Tadashi Sasaki attributes the basic invention to break the calculator into four parts with ROM (4001), RAM (4002), shift registers (4003) and CPU (4004) to an unnamed woman from the Nara Women's College present at a brainstorming meeting that was held in Japan prior to his first meeting with Robert Noyce from Intel, leading up to the Busicom deal.
The 4004 is part of the MCS-4 family of LSI chips that can be used to build digital computers with varying amounts of memory. The other members of the MCS-4 family are memories and input/output circuits, which are necessary to implement a complete computer. The 4001 is a ROM (read-only memory) with four lines of output; the 4002 is a RAM (random-access memory) with four lines of input/output. The 4003 is a static shift register to be used for expanding the I/O lines; e.g., for keyboard scanning or controlling a printer.
The 4004 includes functions for direct low-level control of memory chip selection and I/O, which are not normally handled by the microprocessor; however, its functionality is limited in that it cannot execute code from RAM and is limited to whatever instructions are provided in ROM (or an independently loaded RAM working as ROM--in either case, the processor is itself unable to write or transfer data into an executable memory space). The RAM and ROM parts were also unusual in their integration of output (and, in the ROMs, input) ports that significantly reduced the minimum part count in an MCS-4 system, but required inclusion of a certain amount of processor-like logic on the chips themselves to accept, decode and execute relatively high-level data transfer instructions.
The standard arrangement for a 4004 system is anything up to 16 × 4001 ROM chips (in a single bank) and 16 × 4002 RAM chips (in four banks of four), which together provide the 4KB program storage, 1024 + 256 nibbles of data/status storage, plus 64 output and 64 input/output external data/control lines (which can themselves be used to operate, e.g. a 4003). Intel's MCS-4 documentation, however, claims that up to 48 ROM and RAM chips (providing up to 192 external control lines) "in any combination" can be connected to the 4004 "with simple gating hardware", but declines to give any further detail or examples of how this would actually be achieved.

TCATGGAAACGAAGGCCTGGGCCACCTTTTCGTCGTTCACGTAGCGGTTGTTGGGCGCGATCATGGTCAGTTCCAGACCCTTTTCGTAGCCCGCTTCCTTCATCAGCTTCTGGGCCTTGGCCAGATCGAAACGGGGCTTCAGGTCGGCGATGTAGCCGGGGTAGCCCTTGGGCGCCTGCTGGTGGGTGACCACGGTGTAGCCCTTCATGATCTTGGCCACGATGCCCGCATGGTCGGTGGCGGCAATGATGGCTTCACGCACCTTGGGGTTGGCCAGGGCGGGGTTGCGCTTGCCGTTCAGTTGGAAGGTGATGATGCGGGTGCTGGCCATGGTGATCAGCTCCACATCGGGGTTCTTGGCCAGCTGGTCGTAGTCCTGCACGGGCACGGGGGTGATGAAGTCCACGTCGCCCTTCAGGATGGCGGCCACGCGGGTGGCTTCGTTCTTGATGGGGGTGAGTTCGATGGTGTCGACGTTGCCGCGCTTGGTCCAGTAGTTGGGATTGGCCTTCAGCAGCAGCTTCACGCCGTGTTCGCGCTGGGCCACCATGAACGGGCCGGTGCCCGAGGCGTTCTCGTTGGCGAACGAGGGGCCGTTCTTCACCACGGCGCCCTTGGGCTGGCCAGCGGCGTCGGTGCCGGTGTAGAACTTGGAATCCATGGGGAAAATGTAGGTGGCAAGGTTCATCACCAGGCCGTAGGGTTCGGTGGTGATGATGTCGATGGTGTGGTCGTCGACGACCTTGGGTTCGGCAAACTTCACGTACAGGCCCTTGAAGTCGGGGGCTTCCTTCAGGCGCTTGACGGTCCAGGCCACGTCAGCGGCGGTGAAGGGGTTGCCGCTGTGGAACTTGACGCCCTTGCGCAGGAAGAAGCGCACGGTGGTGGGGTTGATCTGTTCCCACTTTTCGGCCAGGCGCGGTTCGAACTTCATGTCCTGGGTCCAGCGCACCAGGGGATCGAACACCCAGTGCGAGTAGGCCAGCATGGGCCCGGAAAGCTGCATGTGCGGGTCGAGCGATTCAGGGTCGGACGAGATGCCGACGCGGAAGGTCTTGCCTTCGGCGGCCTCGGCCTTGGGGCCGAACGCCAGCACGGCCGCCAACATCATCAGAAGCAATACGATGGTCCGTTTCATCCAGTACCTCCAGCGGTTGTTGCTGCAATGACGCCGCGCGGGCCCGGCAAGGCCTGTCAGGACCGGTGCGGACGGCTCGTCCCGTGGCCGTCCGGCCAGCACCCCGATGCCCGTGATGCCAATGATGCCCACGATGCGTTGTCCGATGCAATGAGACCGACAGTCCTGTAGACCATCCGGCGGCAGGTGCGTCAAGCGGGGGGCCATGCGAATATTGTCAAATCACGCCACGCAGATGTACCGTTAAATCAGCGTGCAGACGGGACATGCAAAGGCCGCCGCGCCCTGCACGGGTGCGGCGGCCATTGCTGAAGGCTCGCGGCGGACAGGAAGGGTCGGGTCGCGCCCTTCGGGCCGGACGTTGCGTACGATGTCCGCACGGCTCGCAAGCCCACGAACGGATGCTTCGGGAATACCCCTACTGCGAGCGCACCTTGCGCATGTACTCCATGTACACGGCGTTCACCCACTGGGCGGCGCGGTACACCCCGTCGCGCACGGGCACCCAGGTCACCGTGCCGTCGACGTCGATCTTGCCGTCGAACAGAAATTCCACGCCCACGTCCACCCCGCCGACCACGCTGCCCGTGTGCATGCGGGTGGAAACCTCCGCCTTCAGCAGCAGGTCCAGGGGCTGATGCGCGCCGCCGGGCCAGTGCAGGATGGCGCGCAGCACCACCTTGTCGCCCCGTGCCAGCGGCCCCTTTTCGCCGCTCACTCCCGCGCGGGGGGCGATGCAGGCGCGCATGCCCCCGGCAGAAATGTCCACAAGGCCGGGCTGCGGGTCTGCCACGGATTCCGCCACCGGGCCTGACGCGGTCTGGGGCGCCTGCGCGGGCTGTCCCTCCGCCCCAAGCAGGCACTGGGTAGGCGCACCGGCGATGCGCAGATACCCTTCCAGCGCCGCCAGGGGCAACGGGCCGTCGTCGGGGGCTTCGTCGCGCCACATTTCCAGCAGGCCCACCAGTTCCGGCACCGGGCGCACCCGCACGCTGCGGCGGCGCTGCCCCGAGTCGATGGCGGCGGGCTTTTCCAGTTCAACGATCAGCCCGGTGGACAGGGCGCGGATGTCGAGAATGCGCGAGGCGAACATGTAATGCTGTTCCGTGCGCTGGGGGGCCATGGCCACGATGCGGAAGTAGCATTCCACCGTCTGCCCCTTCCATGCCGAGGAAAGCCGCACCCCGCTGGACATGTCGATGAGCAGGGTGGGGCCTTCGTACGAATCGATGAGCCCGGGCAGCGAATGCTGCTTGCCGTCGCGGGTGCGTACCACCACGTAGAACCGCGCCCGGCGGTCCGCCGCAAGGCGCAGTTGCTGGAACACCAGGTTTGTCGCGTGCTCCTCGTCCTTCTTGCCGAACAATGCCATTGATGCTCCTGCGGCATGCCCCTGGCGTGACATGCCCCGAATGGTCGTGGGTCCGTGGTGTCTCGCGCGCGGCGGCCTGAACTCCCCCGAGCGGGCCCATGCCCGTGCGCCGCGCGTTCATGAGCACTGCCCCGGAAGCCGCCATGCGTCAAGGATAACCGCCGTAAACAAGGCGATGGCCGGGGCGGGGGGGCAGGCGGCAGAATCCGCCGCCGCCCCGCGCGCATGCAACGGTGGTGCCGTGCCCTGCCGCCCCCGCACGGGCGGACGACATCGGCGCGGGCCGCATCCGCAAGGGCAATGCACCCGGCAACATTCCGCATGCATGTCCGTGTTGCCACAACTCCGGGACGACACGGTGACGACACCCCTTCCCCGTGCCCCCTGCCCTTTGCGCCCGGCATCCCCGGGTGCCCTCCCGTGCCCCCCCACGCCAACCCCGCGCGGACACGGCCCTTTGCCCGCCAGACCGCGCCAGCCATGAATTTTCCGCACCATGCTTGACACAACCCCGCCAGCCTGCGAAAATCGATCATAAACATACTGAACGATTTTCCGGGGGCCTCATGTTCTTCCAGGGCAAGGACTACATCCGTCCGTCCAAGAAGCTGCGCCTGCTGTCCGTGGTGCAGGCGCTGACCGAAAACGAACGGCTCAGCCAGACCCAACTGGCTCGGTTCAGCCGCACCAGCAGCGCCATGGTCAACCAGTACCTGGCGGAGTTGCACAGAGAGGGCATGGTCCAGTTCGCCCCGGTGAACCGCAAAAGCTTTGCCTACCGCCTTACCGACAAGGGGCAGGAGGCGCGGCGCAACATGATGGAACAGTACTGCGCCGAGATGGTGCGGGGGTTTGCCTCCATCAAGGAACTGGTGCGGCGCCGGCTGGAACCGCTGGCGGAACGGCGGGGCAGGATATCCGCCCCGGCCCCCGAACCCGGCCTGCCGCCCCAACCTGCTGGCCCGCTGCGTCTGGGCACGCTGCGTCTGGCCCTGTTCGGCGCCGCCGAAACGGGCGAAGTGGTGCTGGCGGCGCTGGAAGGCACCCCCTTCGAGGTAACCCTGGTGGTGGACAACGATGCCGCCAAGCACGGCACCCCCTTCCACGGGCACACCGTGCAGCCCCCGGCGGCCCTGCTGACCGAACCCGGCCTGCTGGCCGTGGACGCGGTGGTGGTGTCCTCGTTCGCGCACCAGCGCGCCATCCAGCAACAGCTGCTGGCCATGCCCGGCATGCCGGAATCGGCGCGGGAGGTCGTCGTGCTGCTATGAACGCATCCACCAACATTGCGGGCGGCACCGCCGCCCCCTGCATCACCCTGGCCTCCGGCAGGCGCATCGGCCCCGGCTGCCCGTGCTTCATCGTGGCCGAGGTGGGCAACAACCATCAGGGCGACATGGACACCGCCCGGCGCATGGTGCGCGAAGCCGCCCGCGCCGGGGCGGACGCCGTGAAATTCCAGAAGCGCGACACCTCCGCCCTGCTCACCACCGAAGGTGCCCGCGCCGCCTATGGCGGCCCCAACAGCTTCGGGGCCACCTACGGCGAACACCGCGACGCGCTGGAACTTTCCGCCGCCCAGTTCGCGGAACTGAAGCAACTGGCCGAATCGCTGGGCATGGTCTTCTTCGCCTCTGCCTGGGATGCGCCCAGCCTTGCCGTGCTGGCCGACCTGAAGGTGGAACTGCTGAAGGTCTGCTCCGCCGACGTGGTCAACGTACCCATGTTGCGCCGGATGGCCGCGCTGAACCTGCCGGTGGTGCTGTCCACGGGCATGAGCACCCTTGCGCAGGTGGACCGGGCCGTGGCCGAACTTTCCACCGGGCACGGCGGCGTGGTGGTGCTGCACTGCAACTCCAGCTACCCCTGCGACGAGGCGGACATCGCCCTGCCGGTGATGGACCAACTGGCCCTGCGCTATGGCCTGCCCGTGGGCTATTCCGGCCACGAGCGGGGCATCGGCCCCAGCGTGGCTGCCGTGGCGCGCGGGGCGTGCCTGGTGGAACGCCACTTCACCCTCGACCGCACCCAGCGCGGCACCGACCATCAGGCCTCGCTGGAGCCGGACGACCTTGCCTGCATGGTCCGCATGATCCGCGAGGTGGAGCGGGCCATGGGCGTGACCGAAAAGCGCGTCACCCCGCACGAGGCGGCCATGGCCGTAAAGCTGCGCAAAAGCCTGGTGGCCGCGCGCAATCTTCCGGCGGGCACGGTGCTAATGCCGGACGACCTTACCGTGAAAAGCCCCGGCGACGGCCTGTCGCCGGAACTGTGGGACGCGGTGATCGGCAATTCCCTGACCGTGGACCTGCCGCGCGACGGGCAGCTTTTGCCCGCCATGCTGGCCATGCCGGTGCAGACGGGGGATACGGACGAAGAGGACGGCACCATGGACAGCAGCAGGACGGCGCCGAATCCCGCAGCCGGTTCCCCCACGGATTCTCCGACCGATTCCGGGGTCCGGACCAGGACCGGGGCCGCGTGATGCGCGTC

The minimum system specification described by Intel consists of a 4004 with a single 256-byte 4001 program ROM; there is no explicit need for separate RAM in minimal complexity applications thanks to the 4004's large number of onboard index registers, which represent the equivalent of 16 × 4-bit or 8 × 8-bit characters (or a mixture) of working RAM, nor for simple interface chips thanks to the ROM's built-in I/O lines. However, as project complexity increases, the various other support chips start to become useful.
Numerous versions of the Intel MCS-4 line of processors were produced. The earliest versions, marked C (like C4004), were ceramic and used a zebra pattern of white and gray on the back of the chips, often called "grey traces". The next generation of the chips was plain white ceramic (also marked C), and then dark grey ceramic (D). Many of the more recent versions of MCS-4 family were also produced with plastic (P).
The first commercial product to use a microprocessor was the Busicom calculator 141-PF. The 4004 was also used in the first microprocessor-controlled pinball game, a prototype produced by Dave Nutting Associates for Bally in 1974.
Here are my opinions from [the] study [I conducted for the patent case]. The first microprocessor in a commercial product was the Four Phase Systems AL1. The first commercially available (sold as a component) microprocessor was the 4004 from Intel.
A popular myth has it that Pioneer 10, the first spacecraft to leave the solar system, used an Intel 4004 microprocessor. According to Dr. Larry Lasher of Ames Research Center, the Pioneer team did evaluate the 4004, but decided it was too new at the time to include in any of the Pioneer projects. The myth was repeated by Federico Faggin himself in a lecture for the Computer History Museum in 2006.
Federico Faggin signed the 4004 with his initials because he knew that his silicon gate design embodied "the essence of the microprocessor". A corner of the die reads "F.F."
On 15 November 2006, the 35th anniversary of the 4004, Intel celebrated by releasing the chip's schematics, mask works, and user manual. A fully functional 41 × 58 cm, 130× scale replica of the Intel 4004 was built using discrete transistors and put on display in 2006 at the Intel Museum in Santa Clara, California.
Intel's first advertisement for the 4004 appeared in the November 15, 1971 issue of Electronic News
technically, the machine was a programmable calculator, not a computer.
It appears that the Mathatronics Mathatron calculator preceeded [sic] the Programma 101 to market.
In February Intel releases the 4004 microprocessor to the market. It has 12 sq mm die size and 16 pins which fit into a motherboard.
including fully functional 130x scale replicas of the 4004 built using discrete transistors, museum-durable keyboards and slide switches, and video display electronics.